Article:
QUINCY, M.E.: SEASON SIX
1981; $34.98-$39.98; UR
This was one great show, the progenitor of the scores of “CSI”-ish programming that clogs up today’s screens. Jack “The Odd Couple” Klugman was the titular gruff, ornery medical examiner who each week got himself into and out of all manner of comic trouble using his vast knowledge of forensics. His complete lack of sensitivity about the gory nature of the work is a great part of the fun; the first season’s gag about the “Lazy ‘S’ autopsy technique” is priceless. In turns intense, angry, incensed, bullying, caring and supportive, Klugman roars through every episode.
ROBOT CHICKEN: DC SPECIAL
2012; $12.98-$19.98; UR
A Robot Chicken mash-up with the DC Comics universe — including the incredibly obscure Mr. Banjo! — allowing Seth Green to wallow in his trademark silliness on a grand scale. Our favorites? “That’s Bane,” in which Bane keeps sneaking up behind Batman and breaking his back in a spoof of “Punk’d,” Lex Luthor getting repeatedly beamed by a kickball, and Glenn, who works in the Hall of Doom’s mailroom. One of his best.
2013; $24.98; PG-13
Stephenie Meyer’s follow-up to the “Twilight” series contains many of the same elements, though with a lot less animal lust. The amazing Saoirse Ronan plays one of the last uninfected humans after our world is taken over by parasitic aliens. She is finally captured but forms something of a truce with “Wanderer,” her internal alien “soul” as they set out to discover love, putting them in the crosshairs of the remaining invaders. The symbolism is a bit heavy-handed, but Ronan’s performance more than makes up for it. Frankly, this flick has been roasted by critics, but we found it a notch above “Twilight,” with some solid sci-fi underpinnings.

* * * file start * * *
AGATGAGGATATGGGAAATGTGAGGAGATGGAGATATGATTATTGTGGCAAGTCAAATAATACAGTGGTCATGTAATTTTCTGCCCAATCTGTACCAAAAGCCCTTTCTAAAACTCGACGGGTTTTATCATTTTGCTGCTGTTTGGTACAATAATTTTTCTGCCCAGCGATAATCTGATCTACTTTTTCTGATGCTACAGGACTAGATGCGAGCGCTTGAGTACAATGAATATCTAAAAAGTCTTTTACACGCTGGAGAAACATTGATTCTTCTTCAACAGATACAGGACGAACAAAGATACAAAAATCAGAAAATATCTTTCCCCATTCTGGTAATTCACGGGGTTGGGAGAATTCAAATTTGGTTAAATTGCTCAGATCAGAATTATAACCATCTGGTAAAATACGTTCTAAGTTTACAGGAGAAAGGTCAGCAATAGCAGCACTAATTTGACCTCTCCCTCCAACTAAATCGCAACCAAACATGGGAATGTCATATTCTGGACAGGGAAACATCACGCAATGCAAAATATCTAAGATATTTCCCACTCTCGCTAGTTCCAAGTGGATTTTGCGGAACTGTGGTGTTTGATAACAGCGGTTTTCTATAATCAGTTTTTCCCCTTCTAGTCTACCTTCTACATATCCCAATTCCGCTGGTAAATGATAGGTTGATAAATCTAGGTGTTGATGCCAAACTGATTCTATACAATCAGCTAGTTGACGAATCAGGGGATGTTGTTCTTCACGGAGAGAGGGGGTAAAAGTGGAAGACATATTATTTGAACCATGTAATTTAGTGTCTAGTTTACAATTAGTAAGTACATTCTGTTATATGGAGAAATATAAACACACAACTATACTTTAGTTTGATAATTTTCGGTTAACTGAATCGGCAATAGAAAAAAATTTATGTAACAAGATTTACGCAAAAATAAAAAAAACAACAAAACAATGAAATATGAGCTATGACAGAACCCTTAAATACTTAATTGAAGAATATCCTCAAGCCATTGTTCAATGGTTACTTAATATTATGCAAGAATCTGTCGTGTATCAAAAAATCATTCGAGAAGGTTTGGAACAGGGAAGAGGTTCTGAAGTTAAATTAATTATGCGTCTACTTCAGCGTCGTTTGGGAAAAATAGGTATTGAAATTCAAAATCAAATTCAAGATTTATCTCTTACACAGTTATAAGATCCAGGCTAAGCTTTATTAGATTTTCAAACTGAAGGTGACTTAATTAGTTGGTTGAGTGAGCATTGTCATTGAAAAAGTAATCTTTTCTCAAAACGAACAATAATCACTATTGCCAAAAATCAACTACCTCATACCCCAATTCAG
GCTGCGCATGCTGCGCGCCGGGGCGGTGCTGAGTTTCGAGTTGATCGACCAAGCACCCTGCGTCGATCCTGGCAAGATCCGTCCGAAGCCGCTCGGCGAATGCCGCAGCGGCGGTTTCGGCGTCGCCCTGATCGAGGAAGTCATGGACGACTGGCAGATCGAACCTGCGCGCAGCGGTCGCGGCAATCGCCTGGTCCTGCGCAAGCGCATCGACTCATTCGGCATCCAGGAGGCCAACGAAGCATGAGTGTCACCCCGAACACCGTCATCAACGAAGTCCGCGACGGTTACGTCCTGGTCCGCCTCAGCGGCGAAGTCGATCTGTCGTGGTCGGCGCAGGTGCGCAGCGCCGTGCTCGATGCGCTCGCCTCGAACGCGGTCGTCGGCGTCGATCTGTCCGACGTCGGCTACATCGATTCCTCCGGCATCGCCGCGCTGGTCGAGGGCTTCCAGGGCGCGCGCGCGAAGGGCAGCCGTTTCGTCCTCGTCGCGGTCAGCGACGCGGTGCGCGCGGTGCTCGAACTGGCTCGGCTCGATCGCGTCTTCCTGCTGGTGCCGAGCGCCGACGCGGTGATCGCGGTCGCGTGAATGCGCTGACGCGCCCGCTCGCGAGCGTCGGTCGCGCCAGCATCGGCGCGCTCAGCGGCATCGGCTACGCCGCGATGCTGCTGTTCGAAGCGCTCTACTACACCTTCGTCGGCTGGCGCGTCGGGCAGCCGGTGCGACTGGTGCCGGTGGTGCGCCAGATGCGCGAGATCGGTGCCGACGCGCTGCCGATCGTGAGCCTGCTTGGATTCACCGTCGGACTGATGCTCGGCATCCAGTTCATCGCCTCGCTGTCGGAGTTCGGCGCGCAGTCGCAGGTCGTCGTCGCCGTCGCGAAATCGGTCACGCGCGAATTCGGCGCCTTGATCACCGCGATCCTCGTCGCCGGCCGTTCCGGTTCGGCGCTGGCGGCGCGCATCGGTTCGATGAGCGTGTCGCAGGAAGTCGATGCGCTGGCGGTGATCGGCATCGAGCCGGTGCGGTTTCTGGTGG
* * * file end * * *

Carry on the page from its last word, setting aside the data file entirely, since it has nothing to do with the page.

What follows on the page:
UNFORGETTABLE: SEASON ONE
2011; $38.98-$59.98; UR
We’re big fans of this show, if only for its pedigree: It follows a woman who suffers from hyperthymesia, a real medical condition where the sufferer is cursed with a “perfect” memory — she remembers absolutely every detail about every moment in her life, reliving it over and over, never able to forget anything. What a nightmare that would be! Poppy Montgomery plays NYC homicide detective Carrie Wells (based on a real-life hyperthymesiac, actress Marilu “Taxi” Henner — really!), whose memories are presented in a clever visual gambit that lets the viewer play along. Good stuff.
WAREHOUSE 13: SEASON FOUR
2012; $37.98; UR
Right up front: We’re not raving fans of this SciFi Channel series; it is the very definition of cheap sci-fi, and too self-referential for the occasional viewer to follow. That being said, we are in the minority: Everyone we know loves this fantasy/comedy, revels in the guest stars (often from “Eureka” or other SciFi Channel shows), and wallows in the Fortean history behind each week’s goofy scavenger hunt. Five discs, 20 episodes guest starring Brent Spiner (“STNG”) and Sam Huntington (“Being Human”), along with newer members Aaron Ashmore and CCH Pounder.
A more complete listing and free vids at videotapeworm.com.